__________________
si vis pacem para bellum
dayman is offline  
Old January 30, 2013, 01:33 PM   #18
certified106
Member
 
Join Date: January 26, 2013
Posts: 51
Quote:
Originally Posted by chris in va View Post
I find the DAO on my Kahr to be one of the best triggers I've tried. It actually prevents me from flinching.
I used to hate DAO and then I bought my Kahr........ it makes shooting a DAO enjoyable in fact I now prefer it over some of my other pistols.

Sent from my DROID X2 using Tapatalk 2
certified106 is offline  
Old January 30, 2013, 03:09 PM   #19
James K
Staff
 
Join Date: March 17, 1999
Posts: 19,450
Some DA's (DAO or SA/DA) are really bears, with long, rough trigger pulls. But except for the extremes, DA shooting can be mastered for those with the necessary strength. The "secret" is like any other shooting - keep the sights lined up and squeeze the trigger. The squeeze may be longer, but the principle is the same.

Jim
__________________
Jim K
James K is offline  
Old January 30, 2013, 03:13 PM   #20
m.p.driver
Senior Member
 
Join Date: January 25, 2009
Location: Ohio
Posts: 552
A have a dao S&W 4553 that i have grown to love,i just wish the hammer would stay back after the first shot.
m.p.driver is offline  
Old January 30, 2013, 04:57 PM   #21
bonefamily
Senior Member
 
Join Date: October 28, 2012
Location: central Ohio
Posts: 304
Thanks for all the replies, everyone! I appreciate the help.

I guess my main concern with the DAO is if it ever comes time that I will need to use in self defense situations. I mean, will the repetitive training with the DAO become like muscle memory? I know I'm pulling my shots now so I am hoping with training that it will become second to none and I wont have to force myself. I would not like to be in the situation and be missing my target. I'm sure under severe stress, that alone will be enough to worry about and not the trigger - though I'm sure in such a situation the trigger pull will not even be on my mind, rather than to just focus and pull.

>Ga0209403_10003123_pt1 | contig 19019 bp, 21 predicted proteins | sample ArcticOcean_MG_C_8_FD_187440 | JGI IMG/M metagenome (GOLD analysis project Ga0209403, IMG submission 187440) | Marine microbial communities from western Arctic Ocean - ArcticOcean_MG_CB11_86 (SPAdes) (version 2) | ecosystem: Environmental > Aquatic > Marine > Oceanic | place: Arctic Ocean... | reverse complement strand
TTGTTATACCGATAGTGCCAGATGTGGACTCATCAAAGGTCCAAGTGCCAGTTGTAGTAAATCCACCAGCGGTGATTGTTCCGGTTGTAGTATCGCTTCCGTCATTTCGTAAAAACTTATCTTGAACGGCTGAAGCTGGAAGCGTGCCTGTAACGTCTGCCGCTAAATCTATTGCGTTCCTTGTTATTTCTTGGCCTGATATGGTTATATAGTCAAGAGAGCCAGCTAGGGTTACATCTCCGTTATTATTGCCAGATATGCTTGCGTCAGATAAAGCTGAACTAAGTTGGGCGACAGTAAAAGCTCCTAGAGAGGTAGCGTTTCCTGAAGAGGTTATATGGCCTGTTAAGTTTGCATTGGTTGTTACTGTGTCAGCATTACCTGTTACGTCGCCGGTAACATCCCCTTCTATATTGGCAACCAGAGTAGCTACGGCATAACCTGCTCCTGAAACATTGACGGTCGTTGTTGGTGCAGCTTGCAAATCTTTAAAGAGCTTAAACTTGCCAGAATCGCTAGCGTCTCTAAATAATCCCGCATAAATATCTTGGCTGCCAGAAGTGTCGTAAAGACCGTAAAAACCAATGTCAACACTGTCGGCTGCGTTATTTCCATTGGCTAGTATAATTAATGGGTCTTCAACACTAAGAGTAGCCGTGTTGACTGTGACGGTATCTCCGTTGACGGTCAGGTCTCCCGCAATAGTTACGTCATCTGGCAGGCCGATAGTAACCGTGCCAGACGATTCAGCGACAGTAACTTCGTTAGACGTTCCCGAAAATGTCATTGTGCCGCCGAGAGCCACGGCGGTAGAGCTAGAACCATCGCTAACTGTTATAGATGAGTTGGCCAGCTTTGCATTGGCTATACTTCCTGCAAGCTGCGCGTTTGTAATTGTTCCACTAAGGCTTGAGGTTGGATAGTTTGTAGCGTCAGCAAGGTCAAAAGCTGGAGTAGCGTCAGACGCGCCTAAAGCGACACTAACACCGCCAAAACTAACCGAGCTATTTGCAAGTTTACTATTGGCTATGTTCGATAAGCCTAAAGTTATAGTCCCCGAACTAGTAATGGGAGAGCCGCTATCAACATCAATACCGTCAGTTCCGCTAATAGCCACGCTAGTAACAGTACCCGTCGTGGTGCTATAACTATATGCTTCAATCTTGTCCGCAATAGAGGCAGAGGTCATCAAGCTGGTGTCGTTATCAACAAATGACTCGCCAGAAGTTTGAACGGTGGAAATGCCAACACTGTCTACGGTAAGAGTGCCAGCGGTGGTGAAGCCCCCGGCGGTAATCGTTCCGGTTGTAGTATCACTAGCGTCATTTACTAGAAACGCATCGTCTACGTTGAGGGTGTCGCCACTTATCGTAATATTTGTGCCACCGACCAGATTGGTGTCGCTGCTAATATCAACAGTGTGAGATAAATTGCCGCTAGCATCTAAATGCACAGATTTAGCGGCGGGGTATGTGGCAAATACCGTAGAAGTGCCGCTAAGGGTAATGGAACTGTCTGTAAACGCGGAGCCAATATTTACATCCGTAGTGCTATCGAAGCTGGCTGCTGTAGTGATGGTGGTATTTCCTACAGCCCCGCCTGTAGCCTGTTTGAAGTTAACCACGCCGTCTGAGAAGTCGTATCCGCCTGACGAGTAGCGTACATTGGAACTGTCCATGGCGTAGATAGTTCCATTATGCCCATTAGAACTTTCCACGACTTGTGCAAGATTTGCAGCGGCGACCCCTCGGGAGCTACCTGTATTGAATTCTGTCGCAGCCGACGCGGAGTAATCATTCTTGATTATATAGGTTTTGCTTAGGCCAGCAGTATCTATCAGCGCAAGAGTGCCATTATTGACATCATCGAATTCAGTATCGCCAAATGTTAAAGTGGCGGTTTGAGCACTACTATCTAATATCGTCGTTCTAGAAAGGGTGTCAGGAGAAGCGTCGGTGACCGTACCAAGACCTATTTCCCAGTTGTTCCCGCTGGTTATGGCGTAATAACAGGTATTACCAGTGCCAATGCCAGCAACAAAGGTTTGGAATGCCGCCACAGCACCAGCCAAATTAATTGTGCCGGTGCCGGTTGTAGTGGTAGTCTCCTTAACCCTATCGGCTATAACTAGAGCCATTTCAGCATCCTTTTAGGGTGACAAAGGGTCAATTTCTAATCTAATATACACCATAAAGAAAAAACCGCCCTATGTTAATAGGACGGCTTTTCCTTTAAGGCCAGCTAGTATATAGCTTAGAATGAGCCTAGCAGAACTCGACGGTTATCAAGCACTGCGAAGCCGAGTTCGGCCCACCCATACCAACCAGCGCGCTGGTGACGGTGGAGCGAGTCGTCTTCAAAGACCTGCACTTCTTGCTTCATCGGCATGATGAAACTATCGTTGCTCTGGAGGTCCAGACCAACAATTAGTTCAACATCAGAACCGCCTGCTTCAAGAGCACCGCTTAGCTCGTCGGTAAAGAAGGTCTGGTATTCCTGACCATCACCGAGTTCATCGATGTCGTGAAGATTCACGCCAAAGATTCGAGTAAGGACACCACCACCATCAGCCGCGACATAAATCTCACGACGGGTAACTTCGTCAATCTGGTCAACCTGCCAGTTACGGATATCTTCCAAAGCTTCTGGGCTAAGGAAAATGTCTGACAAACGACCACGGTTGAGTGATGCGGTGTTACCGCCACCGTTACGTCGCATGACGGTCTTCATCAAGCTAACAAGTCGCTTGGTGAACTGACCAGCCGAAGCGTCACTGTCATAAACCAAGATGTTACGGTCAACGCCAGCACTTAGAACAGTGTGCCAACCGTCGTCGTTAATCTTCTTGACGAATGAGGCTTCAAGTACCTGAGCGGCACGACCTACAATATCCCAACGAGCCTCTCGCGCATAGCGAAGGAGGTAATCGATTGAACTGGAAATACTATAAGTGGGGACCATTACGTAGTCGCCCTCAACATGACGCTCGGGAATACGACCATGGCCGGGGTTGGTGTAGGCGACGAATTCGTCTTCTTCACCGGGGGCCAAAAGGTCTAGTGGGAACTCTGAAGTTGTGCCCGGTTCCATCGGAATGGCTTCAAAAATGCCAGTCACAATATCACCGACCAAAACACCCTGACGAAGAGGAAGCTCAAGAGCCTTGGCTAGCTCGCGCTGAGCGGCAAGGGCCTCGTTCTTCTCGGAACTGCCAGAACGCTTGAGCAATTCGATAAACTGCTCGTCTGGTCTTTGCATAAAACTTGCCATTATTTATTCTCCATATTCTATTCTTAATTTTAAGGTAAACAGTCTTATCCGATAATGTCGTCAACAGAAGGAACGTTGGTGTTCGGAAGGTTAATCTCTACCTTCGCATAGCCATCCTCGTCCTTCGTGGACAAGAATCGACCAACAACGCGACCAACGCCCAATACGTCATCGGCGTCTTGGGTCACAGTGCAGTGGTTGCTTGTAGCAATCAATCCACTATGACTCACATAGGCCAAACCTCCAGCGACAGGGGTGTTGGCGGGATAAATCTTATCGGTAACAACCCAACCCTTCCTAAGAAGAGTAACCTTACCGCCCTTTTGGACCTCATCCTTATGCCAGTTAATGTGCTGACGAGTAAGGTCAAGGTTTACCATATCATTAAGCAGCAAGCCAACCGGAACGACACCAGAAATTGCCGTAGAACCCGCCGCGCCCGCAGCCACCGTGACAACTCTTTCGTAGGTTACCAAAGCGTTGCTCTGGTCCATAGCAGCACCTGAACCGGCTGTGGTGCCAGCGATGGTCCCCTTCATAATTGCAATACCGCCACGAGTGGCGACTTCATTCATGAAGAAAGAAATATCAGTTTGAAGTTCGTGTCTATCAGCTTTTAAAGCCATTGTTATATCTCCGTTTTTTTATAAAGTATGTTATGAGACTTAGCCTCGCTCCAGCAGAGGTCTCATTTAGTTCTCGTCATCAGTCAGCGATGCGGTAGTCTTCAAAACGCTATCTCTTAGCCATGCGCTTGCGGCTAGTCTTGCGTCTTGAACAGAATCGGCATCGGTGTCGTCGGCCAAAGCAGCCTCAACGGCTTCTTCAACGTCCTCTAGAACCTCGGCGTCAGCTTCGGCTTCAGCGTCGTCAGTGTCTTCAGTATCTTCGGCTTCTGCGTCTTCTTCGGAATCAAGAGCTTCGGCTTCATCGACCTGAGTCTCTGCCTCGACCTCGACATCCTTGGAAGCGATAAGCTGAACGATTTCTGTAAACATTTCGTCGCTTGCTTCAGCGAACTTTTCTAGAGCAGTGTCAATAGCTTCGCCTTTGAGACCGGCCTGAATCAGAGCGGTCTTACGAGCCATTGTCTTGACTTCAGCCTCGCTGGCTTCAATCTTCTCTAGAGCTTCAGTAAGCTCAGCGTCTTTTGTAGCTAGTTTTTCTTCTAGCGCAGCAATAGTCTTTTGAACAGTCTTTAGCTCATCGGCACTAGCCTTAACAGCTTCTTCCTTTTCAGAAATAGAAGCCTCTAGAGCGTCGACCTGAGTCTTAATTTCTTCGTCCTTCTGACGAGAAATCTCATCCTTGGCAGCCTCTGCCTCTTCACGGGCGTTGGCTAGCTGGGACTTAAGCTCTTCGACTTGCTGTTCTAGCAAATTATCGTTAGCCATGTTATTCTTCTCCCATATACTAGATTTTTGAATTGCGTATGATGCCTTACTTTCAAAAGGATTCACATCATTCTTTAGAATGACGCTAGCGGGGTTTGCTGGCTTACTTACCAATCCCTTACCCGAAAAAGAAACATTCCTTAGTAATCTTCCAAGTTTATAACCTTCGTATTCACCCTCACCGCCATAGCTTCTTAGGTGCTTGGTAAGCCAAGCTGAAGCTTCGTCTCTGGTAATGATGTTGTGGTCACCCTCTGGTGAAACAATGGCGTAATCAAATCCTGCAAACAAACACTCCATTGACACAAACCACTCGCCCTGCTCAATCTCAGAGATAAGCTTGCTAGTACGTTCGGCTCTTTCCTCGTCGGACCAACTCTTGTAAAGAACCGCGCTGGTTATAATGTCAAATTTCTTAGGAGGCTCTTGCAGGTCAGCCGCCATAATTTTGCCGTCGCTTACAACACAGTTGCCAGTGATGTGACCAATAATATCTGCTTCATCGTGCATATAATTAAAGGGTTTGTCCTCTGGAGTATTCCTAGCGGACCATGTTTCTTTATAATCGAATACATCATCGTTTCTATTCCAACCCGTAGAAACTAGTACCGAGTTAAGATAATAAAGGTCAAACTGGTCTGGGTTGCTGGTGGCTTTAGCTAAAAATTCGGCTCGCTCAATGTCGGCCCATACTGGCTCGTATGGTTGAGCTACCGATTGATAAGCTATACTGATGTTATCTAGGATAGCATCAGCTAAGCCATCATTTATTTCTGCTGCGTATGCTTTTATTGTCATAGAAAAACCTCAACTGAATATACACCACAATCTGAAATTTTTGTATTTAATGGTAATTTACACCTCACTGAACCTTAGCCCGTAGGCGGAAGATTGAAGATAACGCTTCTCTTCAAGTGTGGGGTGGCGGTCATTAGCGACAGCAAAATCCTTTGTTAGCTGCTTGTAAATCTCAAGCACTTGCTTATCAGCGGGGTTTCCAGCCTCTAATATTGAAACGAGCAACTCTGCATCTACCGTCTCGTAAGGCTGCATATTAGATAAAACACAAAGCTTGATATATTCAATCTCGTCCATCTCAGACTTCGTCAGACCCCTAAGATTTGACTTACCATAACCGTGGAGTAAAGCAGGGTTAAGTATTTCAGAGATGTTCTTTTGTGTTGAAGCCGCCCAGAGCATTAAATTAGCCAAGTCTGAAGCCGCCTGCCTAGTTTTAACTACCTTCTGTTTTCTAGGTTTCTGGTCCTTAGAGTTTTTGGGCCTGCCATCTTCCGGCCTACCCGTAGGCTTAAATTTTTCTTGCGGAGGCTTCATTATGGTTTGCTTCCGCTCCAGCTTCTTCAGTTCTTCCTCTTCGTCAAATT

In regards to the pistol in topic, the trigger is long and a bit heavy (that is, I guess - I really don't know if 9 lbs is heavy or not for a DAO S/A), but it is very smooth. The wife's Bersa Thunder 380 in DA for the first shot is very gritty. She was getting to the point of just cocking the hammer back for the first shot after mag reloads and using the slide release as she said she didn't like the first long gritty pull. The SCCY is not at all like that, it is very smooth, IMO.
bonefamily is offline  
Old January 30, 2013, 06:00 PM   #22
AK103K
Senior Member
 
Join Date: May 1, 2001
Location: PA -- In the shadow of the Shade
Posts: 7,932
Quote:
I mean, will the repetitive training with the DAO become like muscle memory?
Yes. The more you practice and dry fire, the less youll notice the trigger.

Just concentrate on your sight alignment as you stroke through the trigger and it will get easier as you go, and your rounds will go where you/the gun were looking.

Also try to "call" your shots as they break, this will emphasize your focus on sight alignment and knowing where the round was going when the gun went off.

Dont let the weight bother you. Heavy and clean isnt near a distraction as much as gritty and crunchy, no matter the weight.
__________________
“The enemy is anybody who's going to get you killed, no matter which side he is on.”
― Joseph Heller, Catch-22
AK103K is offline  
Old January 30, 2013, 06:06 PM   #23
Jayster
Member
 
Join Date: January 7, 2013
Posts: 74
I too have a Kahr. The PM9. It has a mighty smooth trigger.
Jayster is offline  
Old January 30, 2013, 06:15 PM   #24
Jimboski
Member
 
Join Date: January 28, 2013
Location: New Mexico
Posts: 32
I like both actions, really enjoying my Glock 26 action over my Beretta 96d's tho'. Still both great, had/sold a Taurus 617 liked it too, had to sell it during a personal recession tho'. Next revolver I'd like to get a Ruger or S&W in .357mag. Just a dream right now...
Jimboski is offline  
Old January 30, 2013, 06:25 PM   #25
Rmart30
Senior Member
 
Join Date: June 20, 2008
Posts: 434
Reason I asked if there was a stipulation on what you can qualify with, can ya borrow another firearm from a buddy to qualify with and later on pick ya up something you like better trigger wise?

the 5946 was my only full size semi auto for almost 20 years because DAO guns sorta faded away without many models offered and I wasnt going to buy a semi auto with a manual safety.
But then I was introduced to the SA XD/XDM lineup .... felt great in my hand, no safety to flip off and a consistent trigger pull every time. I have well over 10k thru my XDM 9 and its been trouble free.
__________________
Jetguns.com When you want better service from a online gun seller and someplace that actually will talk to you on the phone unlike "Duds" gun shop, try them.

http://www.gunbanobama.com <---MUST READ
Rmart30 is offline  
Reply

Thread Tools

Posting Rules
You may not post new threads
You may not post replies
You may not post attachments
You may not edit your posts

BB code is On
Smilies are On
[IMG] code is On
HTML code is Off

Forum Jump


All times are GMT -5. The time now is 01:14 AM.


Powered by vBulletin® Version 3.8.7
Copyright ©2000 - 2014, vBulletin Solutions, Inc.
This site and contents, including all posts, Copyright © 1998-2014 S.W.A.T. Magazine
Copyright Complaints: Please direct DMCA Takedown Notices to the registered agent: thefiringline.com
Contact Us
Page generated in 0.16314 seconds with 9 queries